With respect to the cytoskeleton, the only effect observed on artificially soft ∼1 kPa substrates was a slightly reduced order and alignment of individual myofibrils with respect to each other. Since reduced order of myofibrils might indicate an altered coupling of costameres to intracellular structures and also to the outer environment, we additionally analyzed the localization of plectin. This protein is vital for the mechanical coupling of sarcomeric borders (z-bands) to the intermediate filament protein desmin and, via this link, for the coupling between myofibrils and the whole dystrophin/glycoprotein complex embedded in the plasma membrane (Konieczny et al., 2008). These analyses revealed a localization of plectin at sites of sarcomere separating z-bands on all substrate elasticities tested. Interestingly, while two distinct small plectin spots were found on both sides of z-bands on ∼1 kPa, these spots visibly enlarged in size in an elasticity dependent manner (Fig. 4A). This structural reinforcement resulted in plectin signals co-localizing with actin along its full sarcomeric length on stiff 500 kPa substrates.
The structural studies performed above suggest a functional force generation system as well as a proper connection of myofibrils to the plasma membrane. However, whether plasma membrane connected costameres also interacted with the extracellular matrix was still unclear. We therefore cultivated myocytes on substrates with elasticities from ∼1 kPa to 500 kPa and stained them for vinculin as marker for FA as well as for integrin-dependent costamere linked adhesion sites. As shown in Fig. 4B, these micrographs display distinct signals at both ends of every single myofibril. Furthermore, vinculin co-localized with costameres. These signals were variable in intensity between individual cells and slightly blurred on very soft substrates. Nevertheless, these vinculin stainings might argue for an interaction with integrin, and therefore with the environment, at sites of costameres on each substrate elasticity tested.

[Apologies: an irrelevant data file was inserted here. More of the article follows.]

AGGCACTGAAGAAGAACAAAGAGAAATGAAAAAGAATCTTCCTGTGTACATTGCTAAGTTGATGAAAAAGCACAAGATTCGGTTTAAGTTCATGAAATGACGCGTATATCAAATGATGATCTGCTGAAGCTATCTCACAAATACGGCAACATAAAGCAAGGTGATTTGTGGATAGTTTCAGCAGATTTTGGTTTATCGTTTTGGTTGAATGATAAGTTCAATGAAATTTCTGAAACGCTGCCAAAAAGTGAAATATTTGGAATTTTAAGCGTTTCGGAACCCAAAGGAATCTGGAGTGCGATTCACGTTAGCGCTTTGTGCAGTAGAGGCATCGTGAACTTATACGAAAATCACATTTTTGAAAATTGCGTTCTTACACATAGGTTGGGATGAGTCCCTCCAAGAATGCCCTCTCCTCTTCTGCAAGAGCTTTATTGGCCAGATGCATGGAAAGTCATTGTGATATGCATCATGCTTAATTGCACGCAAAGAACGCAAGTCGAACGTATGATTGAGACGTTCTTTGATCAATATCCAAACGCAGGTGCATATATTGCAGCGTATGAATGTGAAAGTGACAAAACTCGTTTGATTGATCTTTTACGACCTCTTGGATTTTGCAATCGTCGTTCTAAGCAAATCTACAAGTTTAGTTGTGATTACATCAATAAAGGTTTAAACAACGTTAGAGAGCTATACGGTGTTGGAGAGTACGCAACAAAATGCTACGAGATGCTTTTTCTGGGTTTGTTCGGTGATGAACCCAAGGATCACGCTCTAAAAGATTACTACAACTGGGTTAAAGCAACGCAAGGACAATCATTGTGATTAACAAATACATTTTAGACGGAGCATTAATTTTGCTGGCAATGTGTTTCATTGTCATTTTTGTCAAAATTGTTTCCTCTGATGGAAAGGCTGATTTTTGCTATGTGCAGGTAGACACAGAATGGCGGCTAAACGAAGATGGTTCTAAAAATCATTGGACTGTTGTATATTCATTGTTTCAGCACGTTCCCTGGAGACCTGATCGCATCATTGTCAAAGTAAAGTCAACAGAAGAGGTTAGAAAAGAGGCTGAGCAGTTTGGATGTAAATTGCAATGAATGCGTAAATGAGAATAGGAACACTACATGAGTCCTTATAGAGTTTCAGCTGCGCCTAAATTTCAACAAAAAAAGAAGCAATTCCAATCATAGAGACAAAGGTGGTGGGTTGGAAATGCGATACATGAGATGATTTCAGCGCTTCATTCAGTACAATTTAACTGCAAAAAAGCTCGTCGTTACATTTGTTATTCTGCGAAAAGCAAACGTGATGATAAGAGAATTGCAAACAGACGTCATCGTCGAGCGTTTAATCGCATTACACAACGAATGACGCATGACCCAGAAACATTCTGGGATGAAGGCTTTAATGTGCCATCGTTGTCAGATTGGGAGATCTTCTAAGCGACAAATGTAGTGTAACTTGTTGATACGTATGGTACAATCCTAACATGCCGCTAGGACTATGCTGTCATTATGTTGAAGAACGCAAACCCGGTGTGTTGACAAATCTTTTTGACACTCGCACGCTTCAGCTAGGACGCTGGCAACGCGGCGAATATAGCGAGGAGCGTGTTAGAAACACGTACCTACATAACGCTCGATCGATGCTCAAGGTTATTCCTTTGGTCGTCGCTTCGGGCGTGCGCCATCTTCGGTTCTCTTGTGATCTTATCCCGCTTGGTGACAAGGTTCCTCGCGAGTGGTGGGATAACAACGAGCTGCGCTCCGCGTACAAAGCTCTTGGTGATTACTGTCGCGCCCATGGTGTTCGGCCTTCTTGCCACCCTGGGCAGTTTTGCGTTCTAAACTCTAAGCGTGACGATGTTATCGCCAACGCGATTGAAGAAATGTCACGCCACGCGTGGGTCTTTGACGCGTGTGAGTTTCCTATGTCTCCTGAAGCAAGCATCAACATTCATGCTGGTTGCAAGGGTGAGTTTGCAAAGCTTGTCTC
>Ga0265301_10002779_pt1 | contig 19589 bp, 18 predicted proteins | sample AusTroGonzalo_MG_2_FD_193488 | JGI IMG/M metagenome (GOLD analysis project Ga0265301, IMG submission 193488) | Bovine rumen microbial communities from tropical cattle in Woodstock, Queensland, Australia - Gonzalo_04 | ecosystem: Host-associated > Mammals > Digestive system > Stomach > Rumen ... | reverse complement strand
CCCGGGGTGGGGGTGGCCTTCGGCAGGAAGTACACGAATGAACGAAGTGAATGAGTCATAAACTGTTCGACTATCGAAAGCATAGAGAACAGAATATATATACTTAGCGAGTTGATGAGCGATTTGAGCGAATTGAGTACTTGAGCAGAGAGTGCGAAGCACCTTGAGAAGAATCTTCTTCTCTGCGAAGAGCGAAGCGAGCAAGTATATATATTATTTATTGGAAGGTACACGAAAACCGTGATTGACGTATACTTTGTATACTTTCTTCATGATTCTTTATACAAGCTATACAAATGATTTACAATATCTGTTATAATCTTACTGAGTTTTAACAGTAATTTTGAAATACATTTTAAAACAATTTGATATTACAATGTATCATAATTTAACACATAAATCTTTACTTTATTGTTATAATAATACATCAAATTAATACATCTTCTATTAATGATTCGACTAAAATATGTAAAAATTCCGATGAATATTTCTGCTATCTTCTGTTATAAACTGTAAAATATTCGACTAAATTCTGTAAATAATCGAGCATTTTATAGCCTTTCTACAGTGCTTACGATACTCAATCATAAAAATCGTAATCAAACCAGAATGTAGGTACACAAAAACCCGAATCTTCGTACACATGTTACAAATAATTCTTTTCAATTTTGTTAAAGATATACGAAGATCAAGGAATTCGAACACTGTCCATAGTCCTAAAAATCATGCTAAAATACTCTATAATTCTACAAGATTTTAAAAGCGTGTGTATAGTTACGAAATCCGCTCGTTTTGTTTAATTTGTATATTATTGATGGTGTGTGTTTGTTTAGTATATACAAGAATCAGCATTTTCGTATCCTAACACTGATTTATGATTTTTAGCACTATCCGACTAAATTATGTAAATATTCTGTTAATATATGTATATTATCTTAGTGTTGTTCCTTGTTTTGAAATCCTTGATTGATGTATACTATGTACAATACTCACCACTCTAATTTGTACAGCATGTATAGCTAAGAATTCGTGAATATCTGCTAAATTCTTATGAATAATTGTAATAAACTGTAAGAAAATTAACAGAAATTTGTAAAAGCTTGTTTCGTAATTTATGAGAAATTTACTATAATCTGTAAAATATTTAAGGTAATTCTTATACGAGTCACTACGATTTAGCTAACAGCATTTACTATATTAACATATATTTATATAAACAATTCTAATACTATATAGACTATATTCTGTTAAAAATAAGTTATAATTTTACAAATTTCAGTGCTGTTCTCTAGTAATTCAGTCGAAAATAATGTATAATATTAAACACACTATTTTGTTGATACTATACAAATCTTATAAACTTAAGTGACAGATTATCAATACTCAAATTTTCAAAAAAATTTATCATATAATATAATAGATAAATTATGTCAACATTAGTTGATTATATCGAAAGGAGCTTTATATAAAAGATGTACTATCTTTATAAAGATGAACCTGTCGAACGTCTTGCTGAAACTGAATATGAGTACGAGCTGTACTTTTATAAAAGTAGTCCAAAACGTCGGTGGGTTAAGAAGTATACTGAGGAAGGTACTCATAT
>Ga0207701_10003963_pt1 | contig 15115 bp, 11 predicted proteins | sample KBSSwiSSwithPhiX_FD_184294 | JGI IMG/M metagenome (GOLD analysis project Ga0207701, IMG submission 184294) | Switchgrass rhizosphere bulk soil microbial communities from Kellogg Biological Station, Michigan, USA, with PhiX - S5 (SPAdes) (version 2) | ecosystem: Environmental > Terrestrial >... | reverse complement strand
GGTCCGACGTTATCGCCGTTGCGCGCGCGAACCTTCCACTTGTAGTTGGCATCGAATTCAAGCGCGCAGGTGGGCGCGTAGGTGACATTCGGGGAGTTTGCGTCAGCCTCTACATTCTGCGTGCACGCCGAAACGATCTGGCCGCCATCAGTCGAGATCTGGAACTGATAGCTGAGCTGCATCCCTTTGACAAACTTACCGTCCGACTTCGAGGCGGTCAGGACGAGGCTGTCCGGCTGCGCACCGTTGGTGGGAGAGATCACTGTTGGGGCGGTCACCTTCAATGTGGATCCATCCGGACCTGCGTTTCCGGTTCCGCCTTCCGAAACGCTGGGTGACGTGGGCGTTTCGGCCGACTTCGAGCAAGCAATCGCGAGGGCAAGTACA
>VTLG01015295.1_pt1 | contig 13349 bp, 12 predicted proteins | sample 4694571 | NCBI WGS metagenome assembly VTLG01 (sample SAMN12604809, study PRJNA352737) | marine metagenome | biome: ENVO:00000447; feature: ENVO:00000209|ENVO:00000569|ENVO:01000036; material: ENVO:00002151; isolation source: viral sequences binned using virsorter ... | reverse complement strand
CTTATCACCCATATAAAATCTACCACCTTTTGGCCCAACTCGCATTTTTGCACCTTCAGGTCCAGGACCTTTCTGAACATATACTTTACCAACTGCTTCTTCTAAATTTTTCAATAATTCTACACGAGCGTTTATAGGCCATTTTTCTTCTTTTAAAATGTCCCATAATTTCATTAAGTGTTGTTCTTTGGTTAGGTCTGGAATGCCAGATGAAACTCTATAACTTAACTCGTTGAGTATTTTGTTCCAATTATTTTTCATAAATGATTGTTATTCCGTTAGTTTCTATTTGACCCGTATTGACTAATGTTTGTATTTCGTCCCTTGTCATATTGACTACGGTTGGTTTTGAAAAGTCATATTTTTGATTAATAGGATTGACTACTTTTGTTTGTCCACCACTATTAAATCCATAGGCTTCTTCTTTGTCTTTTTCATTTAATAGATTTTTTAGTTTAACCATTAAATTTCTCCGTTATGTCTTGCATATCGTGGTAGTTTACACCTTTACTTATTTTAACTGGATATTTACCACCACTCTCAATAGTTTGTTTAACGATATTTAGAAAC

Force is transmitted at sites of costameric and focal adhesions
To further test the adhesive behavior of cardiomyocytes, traction force microscopy was performed on spontaneously contracting GFP-α-actinin transfected cells grown on 15 kPa, 30 kPa, and 90 kPa stiff substrates (see also supplementary material Movie 1). Here, force calculation was based on the assumption of point forces acting at interactively chosen adhesion sites. From the forces determined in this way substrate deformation fields were back calculated (Fig. 5, top) and compared with the actual measured displacements. From those calculations residual displacements for each tracked marker could be constructed. Whenever exclusively FAs were chosen as force induction points major residual displacements remained present below the center of cells (Fig. 5B,E). Vice versa, choosing only costameres as force induction points resulted in back calculated displacements that fitted the measured ones well below the interior of the cell while major residuals remained at the periphery. (Fig. 5C,E). Only combining FAs and costameres resulted in low residual displacements over the whole field (Fig. 5D,E).